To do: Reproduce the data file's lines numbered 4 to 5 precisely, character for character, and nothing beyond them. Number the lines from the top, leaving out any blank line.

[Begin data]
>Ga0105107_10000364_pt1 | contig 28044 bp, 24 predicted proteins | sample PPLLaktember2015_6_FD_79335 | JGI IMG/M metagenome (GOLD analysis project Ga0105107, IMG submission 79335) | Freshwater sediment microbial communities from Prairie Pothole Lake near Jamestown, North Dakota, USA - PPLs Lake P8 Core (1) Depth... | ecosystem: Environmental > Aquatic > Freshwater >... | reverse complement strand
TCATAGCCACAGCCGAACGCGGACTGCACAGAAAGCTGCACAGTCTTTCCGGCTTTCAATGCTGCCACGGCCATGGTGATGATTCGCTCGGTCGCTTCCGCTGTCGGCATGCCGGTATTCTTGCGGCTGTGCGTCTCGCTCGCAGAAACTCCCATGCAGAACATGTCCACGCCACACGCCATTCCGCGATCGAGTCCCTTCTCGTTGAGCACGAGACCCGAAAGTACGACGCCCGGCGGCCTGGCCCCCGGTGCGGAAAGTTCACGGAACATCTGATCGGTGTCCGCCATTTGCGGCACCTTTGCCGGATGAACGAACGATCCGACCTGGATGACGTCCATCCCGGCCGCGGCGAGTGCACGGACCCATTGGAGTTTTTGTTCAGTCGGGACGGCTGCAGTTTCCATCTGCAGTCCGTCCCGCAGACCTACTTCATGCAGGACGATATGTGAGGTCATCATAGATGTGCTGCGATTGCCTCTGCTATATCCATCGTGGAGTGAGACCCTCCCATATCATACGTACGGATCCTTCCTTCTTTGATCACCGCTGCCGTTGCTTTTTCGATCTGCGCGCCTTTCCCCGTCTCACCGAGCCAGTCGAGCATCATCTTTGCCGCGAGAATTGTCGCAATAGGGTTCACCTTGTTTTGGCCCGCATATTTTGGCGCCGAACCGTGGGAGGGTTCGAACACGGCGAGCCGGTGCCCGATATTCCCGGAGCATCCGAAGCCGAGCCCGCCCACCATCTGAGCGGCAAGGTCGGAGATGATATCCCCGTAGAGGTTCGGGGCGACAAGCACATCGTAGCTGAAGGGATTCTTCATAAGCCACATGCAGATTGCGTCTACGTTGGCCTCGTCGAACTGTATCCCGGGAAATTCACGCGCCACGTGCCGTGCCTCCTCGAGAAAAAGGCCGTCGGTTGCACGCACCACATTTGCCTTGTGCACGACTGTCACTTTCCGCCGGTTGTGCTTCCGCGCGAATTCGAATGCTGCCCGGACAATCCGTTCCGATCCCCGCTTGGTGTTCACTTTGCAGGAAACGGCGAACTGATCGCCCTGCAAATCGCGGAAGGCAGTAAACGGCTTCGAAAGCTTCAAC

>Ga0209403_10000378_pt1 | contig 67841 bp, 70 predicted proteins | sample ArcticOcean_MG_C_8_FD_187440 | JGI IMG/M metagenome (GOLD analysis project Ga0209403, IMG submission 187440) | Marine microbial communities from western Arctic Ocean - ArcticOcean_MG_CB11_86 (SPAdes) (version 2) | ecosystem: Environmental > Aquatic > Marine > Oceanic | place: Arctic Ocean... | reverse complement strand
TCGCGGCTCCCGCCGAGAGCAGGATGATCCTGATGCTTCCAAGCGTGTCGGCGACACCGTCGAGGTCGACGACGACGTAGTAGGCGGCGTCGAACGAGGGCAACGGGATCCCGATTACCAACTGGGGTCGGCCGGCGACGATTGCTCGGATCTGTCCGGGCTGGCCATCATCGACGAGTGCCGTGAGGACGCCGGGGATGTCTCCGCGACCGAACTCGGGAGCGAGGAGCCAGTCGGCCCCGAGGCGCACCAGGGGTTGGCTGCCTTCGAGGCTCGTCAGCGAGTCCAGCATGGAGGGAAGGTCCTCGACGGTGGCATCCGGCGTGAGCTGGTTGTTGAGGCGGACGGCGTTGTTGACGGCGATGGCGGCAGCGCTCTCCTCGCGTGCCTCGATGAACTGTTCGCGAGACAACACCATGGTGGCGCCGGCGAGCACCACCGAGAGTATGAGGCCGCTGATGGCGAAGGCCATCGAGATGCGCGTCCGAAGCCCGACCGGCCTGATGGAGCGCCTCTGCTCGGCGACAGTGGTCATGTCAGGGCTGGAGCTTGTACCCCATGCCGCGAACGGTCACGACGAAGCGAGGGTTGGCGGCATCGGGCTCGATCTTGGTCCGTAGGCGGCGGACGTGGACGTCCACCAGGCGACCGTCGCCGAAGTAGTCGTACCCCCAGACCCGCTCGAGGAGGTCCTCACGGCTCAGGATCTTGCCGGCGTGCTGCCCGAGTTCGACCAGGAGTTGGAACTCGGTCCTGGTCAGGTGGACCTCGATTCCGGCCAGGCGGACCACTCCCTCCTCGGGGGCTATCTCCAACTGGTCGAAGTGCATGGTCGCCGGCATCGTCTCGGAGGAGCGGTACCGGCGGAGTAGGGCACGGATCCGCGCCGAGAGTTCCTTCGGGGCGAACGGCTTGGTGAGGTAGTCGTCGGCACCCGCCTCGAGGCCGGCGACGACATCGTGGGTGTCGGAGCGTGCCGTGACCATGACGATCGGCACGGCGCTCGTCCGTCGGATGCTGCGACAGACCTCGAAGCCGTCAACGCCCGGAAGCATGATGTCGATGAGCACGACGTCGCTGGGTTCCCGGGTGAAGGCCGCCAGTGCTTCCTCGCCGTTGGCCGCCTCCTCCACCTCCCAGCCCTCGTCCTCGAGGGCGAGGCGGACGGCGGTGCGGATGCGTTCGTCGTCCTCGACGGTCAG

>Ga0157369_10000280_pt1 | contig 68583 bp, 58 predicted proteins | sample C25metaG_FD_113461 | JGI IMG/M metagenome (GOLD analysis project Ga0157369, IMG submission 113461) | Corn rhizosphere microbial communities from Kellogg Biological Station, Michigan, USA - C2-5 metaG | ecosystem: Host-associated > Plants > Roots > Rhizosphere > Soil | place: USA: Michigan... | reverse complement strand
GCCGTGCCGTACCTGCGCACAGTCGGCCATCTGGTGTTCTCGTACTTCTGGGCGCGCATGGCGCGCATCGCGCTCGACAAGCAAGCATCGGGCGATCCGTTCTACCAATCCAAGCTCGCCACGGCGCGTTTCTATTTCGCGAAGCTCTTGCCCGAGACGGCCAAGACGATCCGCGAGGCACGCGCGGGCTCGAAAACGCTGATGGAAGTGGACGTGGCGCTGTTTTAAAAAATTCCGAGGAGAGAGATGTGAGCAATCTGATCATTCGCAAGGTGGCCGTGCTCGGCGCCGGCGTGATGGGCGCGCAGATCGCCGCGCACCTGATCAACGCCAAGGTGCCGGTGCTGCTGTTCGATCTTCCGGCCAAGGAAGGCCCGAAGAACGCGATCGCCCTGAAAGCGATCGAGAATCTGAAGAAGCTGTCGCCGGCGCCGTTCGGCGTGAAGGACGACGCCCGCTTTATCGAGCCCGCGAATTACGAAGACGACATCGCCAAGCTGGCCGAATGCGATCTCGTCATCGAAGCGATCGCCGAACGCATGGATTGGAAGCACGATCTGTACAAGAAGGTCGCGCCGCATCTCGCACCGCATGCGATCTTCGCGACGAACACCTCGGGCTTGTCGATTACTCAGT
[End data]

TCGCGGCTCCCGCCGAGAGCAGGATGATCCTGATGCTTCCAAGCGTGTCGGCGACACCGTCGAGGTCGACGACGACGTAGTAGGCGGCGTCGAACGAGGGCAACGGGATCCCGATTACCAACTGGGGTCGGCCGGCGACGATTGCTCGGATCTGTCCGGGCTGGCCATCATCGACGAGTGCCGTGAGGACGCCGGGGATGTCTCCGCGACCGAACTCGGGAGCGAGGAGCCAGTCGGCCCCGAGGCGCACCAGGGGTTGGCTGCCTTCGAGGCTCGTCAGCGAGTCCAGCATGGAGGGAAGGTCCTCGACGGTGGCATCCGGCGTGAGCTGGTTGTTGAGGCGGACGGCGTTGTTGACGGCGATGGCGGCAGCGCTCTCCTCGCGTGCCTCGATGAACTGTTCGCGAGACAACACCATGGTGGCGCCGGCGAGCACCACCGAGAGTATGAGGCCGCTGATGGCGAAGGCCATCGAGATGCGCGTCCGAAGCCCGACCGGCCTGATGGAGCGCCTCTGCTCGGCGACAGTGGTCATGTCAGGGCTGGAGCTTGTACCCCATGCCGCGAACGGTCACGACGAAGCGAGGGTTGGCGGCATCGGGCTCGATCTTGGTCCGTAGGCGGCGGACGTGGACGTCCACCAGGCGACCGTCGCCGAAGTAGTCGTACCCCCAGACCCGCTCGAGGAGGTCCTCACGGCTCAGGATCTTGCCGGCGTGCTGCCCGAGTTCGACCAGGAGTTGGAACTCGGTCCTGGTCAGGTGGACCTCGATTCCGGCCAGGCGGACCACTCCCTCCTCGGGGGCTATCTCCAACTGGTCGAAGTGCATGGTCGCCGGCATCGTCTCGGAGGAGCGGTACCGGCGGAGTAGGGCACGGATCCGCGCCGAGAGTTCCTTCGGGGCGAACGGCTTGGTGAGGTAGTCGTCGGCACCCGCCTCGAGGCCGGCGACGACATCGTGGGTGTCGGAGCGTGCCGTGACCATGACGATCGGCACGGCGCTCGTCCGTCGGATGCTGCGACAGACCTCGAAGCCGTCAACGCCCGGAAGCATGATGTCGATGAGCACGACGTCGCTGGGTTCCCGGGTGAAGGCCGCCAGTGCTTCCTCGCCGTTGGCCGCCTCCTCCACCTCCCAGCCCTCGTCCTCGAGGGCGAGGCGGACGGCGGTGCGGATGCGTTCGTCGTCCTCGACGGTCAG

>Ga0157369_10000280_pt1 | contig 68583 bp, 58 predicted proteins | sample C25metaG_FD_113461 | JGI IMG/M metagenome (GOLD analysis project Ga0157369, IMG submission 113461) | Corn rhizosphere microbial communities from Kellogg Biological Station, Michigan, USA - C2-5 metaG | ecosystem: Host-associated > Plants > Roots > Rhizosphere > Soil | place: USA: Michigan... | reverse complement strand